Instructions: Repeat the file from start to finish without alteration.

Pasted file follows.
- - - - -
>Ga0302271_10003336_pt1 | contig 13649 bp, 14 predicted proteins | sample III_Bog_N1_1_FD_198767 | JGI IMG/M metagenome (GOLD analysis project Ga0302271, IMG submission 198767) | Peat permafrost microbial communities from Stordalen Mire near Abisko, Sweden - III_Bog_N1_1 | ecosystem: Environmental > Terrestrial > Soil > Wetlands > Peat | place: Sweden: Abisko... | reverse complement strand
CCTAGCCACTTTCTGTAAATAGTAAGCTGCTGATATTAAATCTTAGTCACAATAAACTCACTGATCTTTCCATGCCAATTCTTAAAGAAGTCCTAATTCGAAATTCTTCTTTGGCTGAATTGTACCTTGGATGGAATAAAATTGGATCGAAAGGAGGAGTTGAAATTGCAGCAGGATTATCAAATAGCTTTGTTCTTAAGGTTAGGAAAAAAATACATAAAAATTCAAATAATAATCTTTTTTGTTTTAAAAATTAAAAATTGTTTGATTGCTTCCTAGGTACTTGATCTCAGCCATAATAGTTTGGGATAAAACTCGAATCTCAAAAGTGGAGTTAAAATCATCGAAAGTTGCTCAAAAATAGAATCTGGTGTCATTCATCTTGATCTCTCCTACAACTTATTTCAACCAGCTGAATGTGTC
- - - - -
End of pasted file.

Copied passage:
>Ga0302271_10003336_pt1 | contig 13649 bp, 14 predicted proteins | sample III_Bog_N1_1_FD_198767 | JGI IMG/M metagenome (GOLD analysis project Ga0302271, IMG submission 198767) | Peat permafrost microbial communities from Stordalen Mire near Abisko, Sweden - III_Bog_N1_1 | ecosystem: Environmental > Terrestrial > Soil > Wetlands > Peat | place: Sweden: Abisko... | reverse complement strand
CCTAGCCACTTTCTGTAAATAGTAAGCTGCTGATATTAAATCTTAGTCACAATAAACTCACTGATCTTTCCATGCCAATTCTTAAAGAAGTCCTAATTCGAAATTCTTCTTTGGCTGAATTGTACCTTGGATGGAATAAAATTGGATCGAAAGGAGGAGTTGAAATTGCAGCAGGATTATCAAATAGCTTTGTTCTTAAGGTTAGGAAAAAAATACATAAAAATTCAAATAATAATCTTTTTTGTTTTAAAAATTAAAAATTGTTTGATTGCTTCCTAGGTACTTGATCTCAGCCATAATAGTTTGGGATAAAACTCGAATCTCAAAAGTGGAGTTAAAATCATCGAAAGTTGCTCAAAAATAGAATCTGGTGTCATTCATCTTGATCTCTCCTACAACTTATTTCAACCAGCTGAATGTGTC